Now that I've set those aspects up, let me delve into what I can. Nina is an undocumented refugee fleeing to the United States for political reasons. She has a daughter, so she needs to be careful. She is a bit too trusting, but there's not a lot she can do either. This is something that she talks to Andres about, who is also an immigrant to the US. What I'll say here is that this is poignant to the times. Nina is white and from Eastern Europe. There is a bit less racism when it comes to Luther and his friends. They still don't understand the difference between Ukraine, Belarus and Russia. I found that interesting. The idea of undocumented individuals is a hot button topic as well, regardless of where they're from. I should also end this section by saying that it is interesting that Kudzina co-directed, co-wrote and stars in this. It makes me think she is pulling from stories that she knows as this is claiming to be based on a true story. I wonder how much of this specific movie is true. There is text at the end about people going missing, especially undocumented individuals. I'd bet that is where realism comes from.

I think then I'll shift over to Luther and his friends. We get the idea from the first time we meet him that there's something off about him. LaPanta does well at giving us that there is anger there. He is doing a nice thing for Nina and her daughter. I can't hate him for expecting certain things. For most of what we see, it isn't bad. Where I have problems is this tea that he is giving her that makes her drowsy. She doesn't want to take it. What is good is that it does seem to cure this cough that she can't shake. It makes you question what we're seeing. As this goes on though, we see there are racist beliefs that Luther along with Brandon (Michael Doyle), Anna (Rebecca Packer) and Justin (Tim Shelburne) share. They also might be a cult that do rituals as well. I thought LaPanta was great here and these other cast members round out what you'd expect of his group.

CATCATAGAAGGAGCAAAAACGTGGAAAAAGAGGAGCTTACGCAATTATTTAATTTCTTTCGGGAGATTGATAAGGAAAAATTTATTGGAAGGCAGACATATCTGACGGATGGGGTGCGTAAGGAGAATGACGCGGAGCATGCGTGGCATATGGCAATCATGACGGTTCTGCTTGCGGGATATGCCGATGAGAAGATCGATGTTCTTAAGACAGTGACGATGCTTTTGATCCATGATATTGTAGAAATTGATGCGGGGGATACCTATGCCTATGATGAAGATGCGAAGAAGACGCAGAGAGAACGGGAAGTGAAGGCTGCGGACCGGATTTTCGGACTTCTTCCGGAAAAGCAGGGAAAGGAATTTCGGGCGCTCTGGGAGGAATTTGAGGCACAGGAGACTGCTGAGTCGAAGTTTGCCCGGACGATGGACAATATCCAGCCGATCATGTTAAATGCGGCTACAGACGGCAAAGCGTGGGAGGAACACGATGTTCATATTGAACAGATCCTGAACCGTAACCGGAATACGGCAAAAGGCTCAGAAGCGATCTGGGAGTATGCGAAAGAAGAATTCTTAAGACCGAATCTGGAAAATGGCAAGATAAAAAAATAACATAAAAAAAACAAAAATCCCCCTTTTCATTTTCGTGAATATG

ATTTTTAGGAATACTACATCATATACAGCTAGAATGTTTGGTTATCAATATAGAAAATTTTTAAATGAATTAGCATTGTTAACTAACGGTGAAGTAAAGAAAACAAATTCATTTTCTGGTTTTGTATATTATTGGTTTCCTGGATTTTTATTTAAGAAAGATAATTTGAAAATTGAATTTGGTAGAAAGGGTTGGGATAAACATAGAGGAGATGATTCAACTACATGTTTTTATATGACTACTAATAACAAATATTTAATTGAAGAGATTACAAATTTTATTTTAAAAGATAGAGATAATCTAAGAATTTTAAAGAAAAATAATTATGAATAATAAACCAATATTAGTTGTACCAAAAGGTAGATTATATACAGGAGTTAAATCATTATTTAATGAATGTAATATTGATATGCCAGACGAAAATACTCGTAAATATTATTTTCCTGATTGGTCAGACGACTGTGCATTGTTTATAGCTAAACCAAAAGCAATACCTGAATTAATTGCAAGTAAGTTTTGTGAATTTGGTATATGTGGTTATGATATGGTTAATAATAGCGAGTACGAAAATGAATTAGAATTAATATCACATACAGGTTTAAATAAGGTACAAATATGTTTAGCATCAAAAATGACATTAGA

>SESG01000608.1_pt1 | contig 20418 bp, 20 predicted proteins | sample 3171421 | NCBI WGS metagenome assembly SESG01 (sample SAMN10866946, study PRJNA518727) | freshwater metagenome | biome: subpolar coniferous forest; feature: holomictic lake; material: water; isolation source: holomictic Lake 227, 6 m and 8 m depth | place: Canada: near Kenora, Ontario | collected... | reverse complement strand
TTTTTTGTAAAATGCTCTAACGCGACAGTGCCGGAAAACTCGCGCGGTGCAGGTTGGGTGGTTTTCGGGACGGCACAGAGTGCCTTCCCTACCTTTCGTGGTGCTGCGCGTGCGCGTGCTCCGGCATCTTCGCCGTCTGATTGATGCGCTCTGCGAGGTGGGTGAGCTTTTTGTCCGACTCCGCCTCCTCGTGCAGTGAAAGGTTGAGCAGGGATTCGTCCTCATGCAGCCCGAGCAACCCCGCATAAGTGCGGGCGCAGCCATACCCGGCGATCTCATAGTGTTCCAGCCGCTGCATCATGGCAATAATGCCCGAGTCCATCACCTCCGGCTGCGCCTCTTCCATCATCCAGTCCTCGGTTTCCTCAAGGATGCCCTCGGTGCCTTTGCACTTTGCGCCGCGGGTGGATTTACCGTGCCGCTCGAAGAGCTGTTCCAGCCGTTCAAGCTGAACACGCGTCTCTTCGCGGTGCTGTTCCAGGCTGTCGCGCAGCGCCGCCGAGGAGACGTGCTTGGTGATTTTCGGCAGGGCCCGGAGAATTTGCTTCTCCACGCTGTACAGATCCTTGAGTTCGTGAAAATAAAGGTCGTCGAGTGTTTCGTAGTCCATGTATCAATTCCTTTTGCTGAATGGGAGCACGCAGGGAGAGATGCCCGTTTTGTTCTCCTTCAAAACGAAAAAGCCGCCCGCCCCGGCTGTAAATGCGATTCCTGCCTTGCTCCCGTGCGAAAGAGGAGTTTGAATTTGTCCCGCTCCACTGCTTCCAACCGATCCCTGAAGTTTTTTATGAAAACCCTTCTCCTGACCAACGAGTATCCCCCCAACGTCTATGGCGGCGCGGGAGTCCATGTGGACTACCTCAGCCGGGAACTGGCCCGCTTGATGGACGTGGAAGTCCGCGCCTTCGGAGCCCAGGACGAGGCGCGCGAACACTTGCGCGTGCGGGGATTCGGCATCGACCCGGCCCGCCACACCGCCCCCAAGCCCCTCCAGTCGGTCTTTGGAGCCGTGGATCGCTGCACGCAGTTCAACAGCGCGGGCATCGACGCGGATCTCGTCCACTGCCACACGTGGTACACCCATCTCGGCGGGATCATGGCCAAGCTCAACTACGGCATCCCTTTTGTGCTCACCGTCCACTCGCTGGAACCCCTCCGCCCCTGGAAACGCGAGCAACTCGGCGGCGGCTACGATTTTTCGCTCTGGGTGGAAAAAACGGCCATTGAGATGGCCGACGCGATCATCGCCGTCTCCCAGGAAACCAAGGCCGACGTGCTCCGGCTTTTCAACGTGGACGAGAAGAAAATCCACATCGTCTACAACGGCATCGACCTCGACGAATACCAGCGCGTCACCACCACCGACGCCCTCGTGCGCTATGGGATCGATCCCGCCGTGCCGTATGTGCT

Since I'm not going to spoil things, I'll shift over to the rest of the cast. There isn't much here. The little girl who takes on the role of Isabella is good. She doesn't fully understand what is happening around her which felt real. Bezell is good as this 'forbidden fruit' to tempt Nina. She wants to leave with Andres, but without knowing the truth, she feels indebted to Luther. That felt real as well. I also thought that Izrailova and the rest of the cast rounded this out for what was needed.

All that is left then is filmmaking. I thought that the cinematography was good. They set up that this cabin is in the middle of nowhere. With the help of Andres, we know that there are few people close by and it isn't easy to get away. I also believe that things that happen could be due to that isolation as well. I like the fuzzy focus we get when Nina is drugged. That was a good touch to simulate what she is seeing and feeling. We don't get a lot in the way of effects, but we don't necessarily need them. There is great masks and things worn using deer skulls as well as antlers. I like that aspect. That worked what was needed. The soundtrack also works for what was needed.

In conclusion, I rather enjoyed what this movie was doing. This is going to be dated bringing up the war in Ukraine, but I like how they correlate to this group here in the US. We have an interesting commentary on immigrants and how people like this can disappear if they aren't careful. There are stakes with Nina and her daughter being taken in by a man they don't fully know in Luther. I thought that this was well-made. There are elements that are a bit generic and I don't know if this one is enough to fully stand out amongst them. I still enjoyed my time here. The isolated feel was great along with things they did with the cinematography and framing. I'd recommend giving this a viewing if the things that I've said pique your interest as this was a decent independent film.


My Rating: 7 out of 10